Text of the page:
Finally, some measures used by Platz et al. (2014) may not be estimates of deliberate practice. For example, for some studies, they used the correlation between number of accompanying performances and sight-reading performance, but number of accompanying performances could be considered a measure of what Ericsson et al. (1993) termed “work,” as distinct from deliberate practice. Platz et al. are also inconsistent in what they consider the accumulation period for deliberate practice (e.g., lifetime for some studies, to age 18 for others).

The bottom line is that, in all major domains in which deliberate practice has been studied, most of the variance in performance is explained by factors other than deliberate practice (Macnamara et al., 2014). These factors may include starting age (Gobet and Campitelli, 2007), working memory capacity (Meinz and Hambrick, 2010), and genes (Hambrick and Tucker-Drob, 2014). For scientists, the task now is to develop and test falsifiable theories of expertise that include as many relevant constructs as possible.

Conflict of Interest Statement

The authors declare that the research was conducted in the absence of any commercial or financial relationships that could be construed as a potential conflict of interest.

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Platz, F., Kopiez, R., Lehmann, A. C., and Wolf, A. (2014). The influence of deliberate practice on musical achievement: a meta-analysis. Front. Psychol. 5:646. doi: 10.3389/fpsyg.2014.00646

CrossRef Full Text

Keywords: deliberate practice, music, expertise, expert performance, individual differences, talent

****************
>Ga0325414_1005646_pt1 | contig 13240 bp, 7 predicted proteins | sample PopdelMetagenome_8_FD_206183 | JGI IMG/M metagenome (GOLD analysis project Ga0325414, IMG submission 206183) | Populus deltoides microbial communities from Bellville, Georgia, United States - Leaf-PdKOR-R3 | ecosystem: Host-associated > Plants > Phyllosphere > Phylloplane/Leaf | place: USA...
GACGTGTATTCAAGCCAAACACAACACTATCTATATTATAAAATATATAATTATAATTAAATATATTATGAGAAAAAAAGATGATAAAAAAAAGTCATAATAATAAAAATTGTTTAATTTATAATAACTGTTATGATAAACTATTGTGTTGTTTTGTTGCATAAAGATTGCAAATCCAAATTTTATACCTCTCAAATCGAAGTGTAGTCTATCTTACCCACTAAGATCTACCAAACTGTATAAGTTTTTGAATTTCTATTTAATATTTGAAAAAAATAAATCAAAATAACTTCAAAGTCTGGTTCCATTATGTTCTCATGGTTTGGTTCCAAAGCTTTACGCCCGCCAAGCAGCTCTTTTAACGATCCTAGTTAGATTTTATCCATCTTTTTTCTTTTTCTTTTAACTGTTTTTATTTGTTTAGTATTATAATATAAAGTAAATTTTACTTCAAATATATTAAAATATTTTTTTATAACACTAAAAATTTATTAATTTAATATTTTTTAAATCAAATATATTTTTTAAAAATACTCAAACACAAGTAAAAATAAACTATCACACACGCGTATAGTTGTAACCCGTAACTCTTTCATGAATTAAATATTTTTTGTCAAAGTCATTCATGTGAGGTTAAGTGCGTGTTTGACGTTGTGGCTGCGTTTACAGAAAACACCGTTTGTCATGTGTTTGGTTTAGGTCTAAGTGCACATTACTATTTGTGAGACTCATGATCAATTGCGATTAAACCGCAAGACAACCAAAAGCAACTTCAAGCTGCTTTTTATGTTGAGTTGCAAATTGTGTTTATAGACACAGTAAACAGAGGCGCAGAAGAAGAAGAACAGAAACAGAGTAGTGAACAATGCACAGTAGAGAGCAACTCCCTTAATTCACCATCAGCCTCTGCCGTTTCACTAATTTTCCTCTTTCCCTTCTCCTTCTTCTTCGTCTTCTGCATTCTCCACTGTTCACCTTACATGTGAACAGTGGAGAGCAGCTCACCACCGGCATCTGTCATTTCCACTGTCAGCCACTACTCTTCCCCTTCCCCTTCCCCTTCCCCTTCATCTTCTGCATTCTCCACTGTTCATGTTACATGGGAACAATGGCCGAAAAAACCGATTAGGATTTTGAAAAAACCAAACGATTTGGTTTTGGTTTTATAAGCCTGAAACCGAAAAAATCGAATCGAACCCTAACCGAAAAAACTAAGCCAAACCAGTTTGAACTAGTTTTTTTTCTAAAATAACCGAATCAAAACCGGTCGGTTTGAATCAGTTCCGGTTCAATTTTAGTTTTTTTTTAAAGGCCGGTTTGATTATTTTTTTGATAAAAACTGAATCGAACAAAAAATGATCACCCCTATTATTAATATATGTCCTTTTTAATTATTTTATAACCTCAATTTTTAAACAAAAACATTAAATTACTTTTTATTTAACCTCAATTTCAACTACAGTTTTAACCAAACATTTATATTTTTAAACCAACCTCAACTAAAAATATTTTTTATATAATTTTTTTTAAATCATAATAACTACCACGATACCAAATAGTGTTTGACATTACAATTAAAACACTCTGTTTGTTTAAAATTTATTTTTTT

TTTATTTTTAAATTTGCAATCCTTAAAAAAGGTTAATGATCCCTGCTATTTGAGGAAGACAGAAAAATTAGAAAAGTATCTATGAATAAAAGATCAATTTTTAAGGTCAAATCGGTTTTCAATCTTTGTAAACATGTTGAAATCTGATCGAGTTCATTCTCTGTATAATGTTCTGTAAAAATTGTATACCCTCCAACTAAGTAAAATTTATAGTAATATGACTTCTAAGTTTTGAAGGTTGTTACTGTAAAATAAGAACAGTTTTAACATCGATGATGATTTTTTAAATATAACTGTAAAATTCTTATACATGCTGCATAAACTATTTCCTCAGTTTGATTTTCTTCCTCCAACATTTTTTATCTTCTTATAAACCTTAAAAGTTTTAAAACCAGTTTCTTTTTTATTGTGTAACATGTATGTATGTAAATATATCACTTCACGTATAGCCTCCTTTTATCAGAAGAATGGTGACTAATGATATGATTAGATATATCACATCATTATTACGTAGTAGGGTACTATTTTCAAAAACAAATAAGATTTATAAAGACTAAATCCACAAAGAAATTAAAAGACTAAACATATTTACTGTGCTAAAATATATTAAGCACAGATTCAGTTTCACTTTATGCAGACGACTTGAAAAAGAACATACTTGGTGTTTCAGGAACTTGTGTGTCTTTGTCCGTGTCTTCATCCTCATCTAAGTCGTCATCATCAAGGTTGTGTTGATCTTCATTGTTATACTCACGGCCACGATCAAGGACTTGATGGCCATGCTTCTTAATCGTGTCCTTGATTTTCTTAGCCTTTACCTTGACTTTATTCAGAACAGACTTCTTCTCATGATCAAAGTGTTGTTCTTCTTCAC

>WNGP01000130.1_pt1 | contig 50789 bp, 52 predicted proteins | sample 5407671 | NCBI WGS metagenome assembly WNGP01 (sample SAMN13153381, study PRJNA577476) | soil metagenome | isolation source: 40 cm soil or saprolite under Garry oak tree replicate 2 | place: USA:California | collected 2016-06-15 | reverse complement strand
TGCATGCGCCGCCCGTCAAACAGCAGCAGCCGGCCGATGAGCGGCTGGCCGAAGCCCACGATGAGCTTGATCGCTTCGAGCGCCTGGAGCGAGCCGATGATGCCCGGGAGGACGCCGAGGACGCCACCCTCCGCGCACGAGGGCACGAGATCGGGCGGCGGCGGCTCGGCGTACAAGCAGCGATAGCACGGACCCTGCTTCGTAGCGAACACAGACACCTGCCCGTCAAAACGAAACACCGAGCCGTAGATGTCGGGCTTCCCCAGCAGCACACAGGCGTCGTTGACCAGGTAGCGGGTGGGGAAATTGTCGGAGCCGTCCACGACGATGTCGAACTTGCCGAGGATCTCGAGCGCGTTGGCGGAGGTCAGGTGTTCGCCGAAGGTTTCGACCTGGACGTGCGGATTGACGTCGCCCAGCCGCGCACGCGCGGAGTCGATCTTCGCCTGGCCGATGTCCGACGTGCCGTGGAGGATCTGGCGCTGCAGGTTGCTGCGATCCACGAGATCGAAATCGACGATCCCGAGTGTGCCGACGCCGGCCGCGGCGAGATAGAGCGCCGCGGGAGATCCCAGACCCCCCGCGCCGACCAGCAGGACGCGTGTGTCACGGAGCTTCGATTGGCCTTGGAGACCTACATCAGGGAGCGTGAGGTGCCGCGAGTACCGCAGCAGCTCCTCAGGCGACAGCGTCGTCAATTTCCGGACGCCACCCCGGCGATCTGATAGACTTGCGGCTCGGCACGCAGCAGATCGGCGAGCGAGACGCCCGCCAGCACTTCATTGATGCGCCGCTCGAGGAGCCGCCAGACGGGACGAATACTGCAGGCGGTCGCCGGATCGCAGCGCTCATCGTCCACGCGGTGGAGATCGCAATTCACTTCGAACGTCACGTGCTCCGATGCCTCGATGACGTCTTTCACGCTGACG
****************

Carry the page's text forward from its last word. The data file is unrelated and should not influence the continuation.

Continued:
Citation: Hambrick DZ, Altmann EM, Oswald FL, Meinz EJ and Gobet F (2014) Facing facts about deliberate practice. Front. Psychol. 5:751. doi: 10.3389/fpsyg.2014.00751

Received: 20 June 2014; Accepted: 27 June 2014;
Published online: 17 July 2014.

Edited by:

Michael H. Connors, Macquarie University, Australia

Reviewed by:

Lena Rachel Quinto, Macquarie University, Australia
Michael H. Connors, Macquarie University, Australia

Copyright © 2014 Hambrick, Altmann, Oswald, Meinz and Gobet. This is an open-access article distributed under the terms of the Creative Commons Attribution License (CC BY). The use, distribution or reproduction in other forums is permitted, provided the original author(s) or licensor are credited and that the original publication in this journal is cited, in accordance with accepted academic practice. No use, distribution or reproduction is permitted which does not comply with these terms.

*Correspondence: hambric3@msu.edu